A few weeks ago on LinkedIn, Joel Makower posted a rework of his article from last year declaring green marketing dead. I posted a response then and have more to say today, starting with, “Yes.”
Yes – if we define green marketing as “the marketing of a green product.” Within that context, Joel may well be right. Green products have struggled to break through to the mainstream. According to our ongoing polling of Americans on this topic, the 22% of the population that leans green and is willing to pay a price premium for green products doesn’t want to buy mainstream brands. So that rules out Clorox Green Works … but rules in Seventh Generation (and if you look at The New York Times article Joel references that mentions the sales decline of Green Works, you’ll note the article also points out that sales for “pure” green brands like Seventh Generation and Method are on the rise). So, yes, if we’re talking about mainstream brands trying to sell a green product with a price premium to the mainstream market, that model has struggled to work.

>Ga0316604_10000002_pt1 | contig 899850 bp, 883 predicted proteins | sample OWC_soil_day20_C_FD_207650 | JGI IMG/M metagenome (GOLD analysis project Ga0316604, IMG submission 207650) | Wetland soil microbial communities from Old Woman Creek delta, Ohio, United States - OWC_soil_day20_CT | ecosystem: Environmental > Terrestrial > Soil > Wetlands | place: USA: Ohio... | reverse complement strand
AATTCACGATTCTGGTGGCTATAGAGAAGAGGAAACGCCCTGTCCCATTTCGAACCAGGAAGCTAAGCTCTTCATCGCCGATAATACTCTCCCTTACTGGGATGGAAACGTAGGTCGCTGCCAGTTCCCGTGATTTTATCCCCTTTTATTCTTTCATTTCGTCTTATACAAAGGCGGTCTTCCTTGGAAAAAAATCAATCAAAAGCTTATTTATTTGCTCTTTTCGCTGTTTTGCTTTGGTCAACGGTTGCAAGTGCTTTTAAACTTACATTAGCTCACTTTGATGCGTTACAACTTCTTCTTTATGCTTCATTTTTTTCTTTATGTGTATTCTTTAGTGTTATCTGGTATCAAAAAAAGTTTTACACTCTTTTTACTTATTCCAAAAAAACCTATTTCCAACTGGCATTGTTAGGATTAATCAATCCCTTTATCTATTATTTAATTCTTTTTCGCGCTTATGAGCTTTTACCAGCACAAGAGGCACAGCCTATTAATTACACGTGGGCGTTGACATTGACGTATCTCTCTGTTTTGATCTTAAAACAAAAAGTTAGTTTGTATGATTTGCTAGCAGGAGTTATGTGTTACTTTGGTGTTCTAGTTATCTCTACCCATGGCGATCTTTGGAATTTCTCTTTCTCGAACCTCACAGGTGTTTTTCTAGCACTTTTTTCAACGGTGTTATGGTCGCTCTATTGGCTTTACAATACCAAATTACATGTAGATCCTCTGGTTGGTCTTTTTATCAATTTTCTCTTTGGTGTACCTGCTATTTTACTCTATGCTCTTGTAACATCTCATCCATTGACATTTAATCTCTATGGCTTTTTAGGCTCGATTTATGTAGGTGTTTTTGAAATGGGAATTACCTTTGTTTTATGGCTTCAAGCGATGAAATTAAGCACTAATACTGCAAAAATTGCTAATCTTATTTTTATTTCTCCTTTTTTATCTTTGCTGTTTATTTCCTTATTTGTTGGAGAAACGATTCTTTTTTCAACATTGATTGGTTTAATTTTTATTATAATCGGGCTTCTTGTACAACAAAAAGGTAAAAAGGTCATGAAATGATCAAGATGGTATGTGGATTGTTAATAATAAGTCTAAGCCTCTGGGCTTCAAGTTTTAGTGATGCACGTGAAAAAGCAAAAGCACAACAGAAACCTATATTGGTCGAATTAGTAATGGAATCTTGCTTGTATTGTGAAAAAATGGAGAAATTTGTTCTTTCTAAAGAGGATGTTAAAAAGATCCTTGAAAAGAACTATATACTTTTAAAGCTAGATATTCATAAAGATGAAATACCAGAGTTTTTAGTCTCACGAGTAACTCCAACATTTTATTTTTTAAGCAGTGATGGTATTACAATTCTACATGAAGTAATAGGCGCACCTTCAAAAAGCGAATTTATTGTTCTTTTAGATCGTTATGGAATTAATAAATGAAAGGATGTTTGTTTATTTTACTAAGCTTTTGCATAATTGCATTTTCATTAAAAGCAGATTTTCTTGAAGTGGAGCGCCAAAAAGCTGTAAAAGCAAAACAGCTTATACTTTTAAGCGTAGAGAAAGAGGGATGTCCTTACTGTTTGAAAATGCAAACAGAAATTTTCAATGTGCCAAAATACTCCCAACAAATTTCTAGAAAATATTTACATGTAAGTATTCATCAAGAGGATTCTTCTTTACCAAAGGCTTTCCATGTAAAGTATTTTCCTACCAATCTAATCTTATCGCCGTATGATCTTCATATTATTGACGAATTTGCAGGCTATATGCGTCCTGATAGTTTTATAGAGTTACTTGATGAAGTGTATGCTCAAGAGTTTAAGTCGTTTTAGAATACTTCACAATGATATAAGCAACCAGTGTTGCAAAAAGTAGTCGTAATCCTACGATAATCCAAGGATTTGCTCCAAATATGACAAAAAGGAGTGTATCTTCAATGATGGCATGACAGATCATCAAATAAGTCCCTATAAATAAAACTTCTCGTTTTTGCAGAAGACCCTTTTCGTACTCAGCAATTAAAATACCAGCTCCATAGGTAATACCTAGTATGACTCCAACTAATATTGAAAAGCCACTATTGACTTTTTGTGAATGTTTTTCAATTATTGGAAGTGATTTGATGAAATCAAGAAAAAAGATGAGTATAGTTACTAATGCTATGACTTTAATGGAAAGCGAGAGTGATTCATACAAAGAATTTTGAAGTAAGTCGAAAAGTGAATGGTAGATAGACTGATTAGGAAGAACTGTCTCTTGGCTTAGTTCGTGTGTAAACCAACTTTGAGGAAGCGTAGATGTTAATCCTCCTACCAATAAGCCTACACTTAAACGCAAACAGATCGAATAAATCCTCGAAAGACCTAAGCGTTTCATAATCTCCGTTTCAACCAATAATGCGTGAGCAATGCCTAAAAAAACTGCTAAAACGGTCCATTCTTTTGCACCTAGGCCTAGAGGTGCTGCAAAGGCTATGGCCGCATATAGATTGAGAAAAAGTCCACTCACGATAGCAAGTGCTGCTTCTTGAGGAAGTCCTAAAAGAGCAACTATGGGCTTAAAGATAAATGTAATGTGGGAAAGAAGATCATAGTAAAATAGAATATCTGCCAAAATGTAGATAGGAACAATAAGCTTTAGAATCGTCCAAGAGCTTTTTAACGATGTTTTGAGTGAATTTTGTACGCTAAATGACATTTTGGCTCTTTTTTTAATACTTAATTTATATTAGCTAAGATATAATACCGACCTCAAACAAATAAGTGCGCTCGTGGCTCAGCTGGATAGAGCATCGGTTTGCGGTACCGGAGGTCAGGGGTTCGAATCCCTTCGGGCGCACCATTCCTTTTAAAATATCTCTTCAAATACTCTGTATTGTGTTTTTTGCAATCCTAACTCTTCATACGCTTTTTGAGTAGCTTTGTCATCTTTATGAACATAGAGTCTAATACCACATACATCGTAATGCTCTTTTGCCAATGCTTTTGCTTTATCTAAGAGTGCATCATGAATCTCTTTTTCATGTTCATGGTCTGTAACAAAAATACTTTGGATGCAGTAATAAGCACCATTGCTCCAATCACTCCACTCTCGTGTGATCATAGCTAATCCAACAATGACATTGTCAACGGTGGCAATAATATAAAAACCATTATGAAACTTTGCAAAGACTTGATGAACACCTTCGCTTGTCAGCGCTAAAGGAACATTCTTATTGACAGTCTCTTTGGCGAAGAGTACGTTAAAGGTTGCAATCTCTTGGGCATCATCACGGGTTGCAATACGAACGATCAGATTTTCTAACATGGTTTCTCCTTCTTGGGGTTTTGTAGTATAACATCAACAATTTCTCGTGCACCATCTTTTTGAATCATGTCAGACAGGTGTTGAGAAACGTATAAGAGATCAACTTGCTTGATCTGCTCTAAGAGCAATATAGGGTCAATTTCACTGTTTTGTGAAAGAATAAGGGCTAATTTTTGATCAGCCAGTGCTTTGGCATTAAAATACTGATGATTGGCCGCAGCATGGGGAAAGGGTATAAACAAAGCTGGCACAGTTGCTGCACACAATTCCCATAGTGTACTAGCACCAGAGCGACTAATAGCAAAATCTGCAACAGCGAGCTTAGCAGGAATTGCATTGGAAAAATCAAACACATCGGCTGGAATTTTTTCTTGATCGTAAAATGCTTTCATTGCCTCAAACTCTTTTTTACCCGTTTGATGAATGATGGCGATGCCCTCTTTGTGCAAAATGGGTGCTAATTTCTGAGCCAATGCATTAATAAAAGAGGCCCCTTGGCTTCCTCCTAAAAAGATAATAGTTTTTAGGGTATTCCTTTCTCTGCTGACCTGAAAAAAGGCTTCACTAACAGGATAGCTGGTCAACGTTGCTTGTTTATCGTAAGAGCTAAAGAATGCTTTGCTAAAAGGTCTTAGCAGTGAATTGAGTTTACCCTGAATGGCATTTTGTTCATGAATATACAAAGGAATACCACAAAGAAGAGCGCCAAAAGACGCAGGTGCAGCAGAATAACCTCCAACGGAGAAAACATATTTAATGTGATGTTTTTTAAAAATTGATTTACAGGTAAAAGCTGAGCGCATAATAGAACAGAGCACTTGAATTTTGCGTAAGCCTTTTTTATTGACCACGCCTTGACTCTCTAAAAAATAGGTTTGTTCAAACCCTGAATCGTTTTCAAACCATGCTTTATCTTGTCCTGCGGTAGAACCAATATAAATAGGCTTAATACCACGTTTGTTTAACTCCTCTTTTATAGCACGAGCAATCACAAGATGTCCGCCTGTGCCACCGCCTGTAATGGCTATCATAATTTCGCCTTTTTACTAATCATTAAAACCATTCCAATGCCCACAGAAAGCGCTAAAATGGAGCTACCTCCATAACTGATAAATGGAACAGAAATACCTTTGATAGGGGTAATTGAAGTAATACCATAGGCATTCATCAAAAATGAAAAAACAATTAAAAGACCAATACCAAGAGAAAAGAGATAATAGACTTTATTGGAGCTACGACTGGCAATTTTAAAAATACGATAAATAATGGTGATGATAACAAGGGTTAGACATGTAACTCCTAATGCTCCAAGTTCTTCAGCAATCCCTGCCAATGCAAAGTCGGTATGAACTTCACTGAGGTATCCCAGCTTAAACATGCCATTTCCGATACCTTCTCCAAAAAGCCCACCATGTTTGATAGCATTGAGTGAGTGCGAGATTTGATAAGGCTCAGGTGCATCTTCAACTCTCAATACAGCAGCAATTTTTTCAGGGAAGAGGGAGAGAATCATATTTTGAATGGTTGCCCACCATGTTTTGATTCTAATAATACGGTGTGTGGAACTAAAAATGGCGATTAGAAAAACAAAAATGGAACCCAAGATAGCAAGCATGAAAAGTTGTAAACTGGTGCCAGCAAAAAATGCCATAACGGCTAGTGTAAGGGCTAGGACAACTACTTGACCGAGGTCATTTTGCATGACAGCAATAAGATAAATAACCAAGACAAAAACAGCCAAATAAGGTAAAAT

But that’s not the only model.
In fact, when it comes to green marketing, we must think much bigger. We know from our ongoing polling that nearly half the American population considers a company’s environmental reputation while they’re deciding what product to buy. We also know that “corporate reputation” is now the number three way a consumer decides if a product is green (up from the number eight slot four years ago). So every company in America should be figuring out how to package their corporate sustainability story and leverage it at the brand level – which sounds an awful lot like “green marketing” to me.
And that gets me to the title of this post. I’m all for casting a spotlight on the environment once a year and engaging Americans in a conversation about all that needs to be done (as well as their roles). But the very existence of a Day makes it all too easy for companies to see green marketing as an event, rather than an ongoing commitment. A promotion instead of a serious integration of sustainability into a company’s values, purpose and brand.
If we want to see a paradigm shift in our culture – if we want sustainability to become The Way We Do Things Around Here – it must be celebrated, promoted and leveraged every day. And if companies want to see a market or sales lift from the good things they’re doing, they’ll need to go way beyond a “strategically” placed FSI on April 22. They’ll actually need to do ongoing “green marketing.”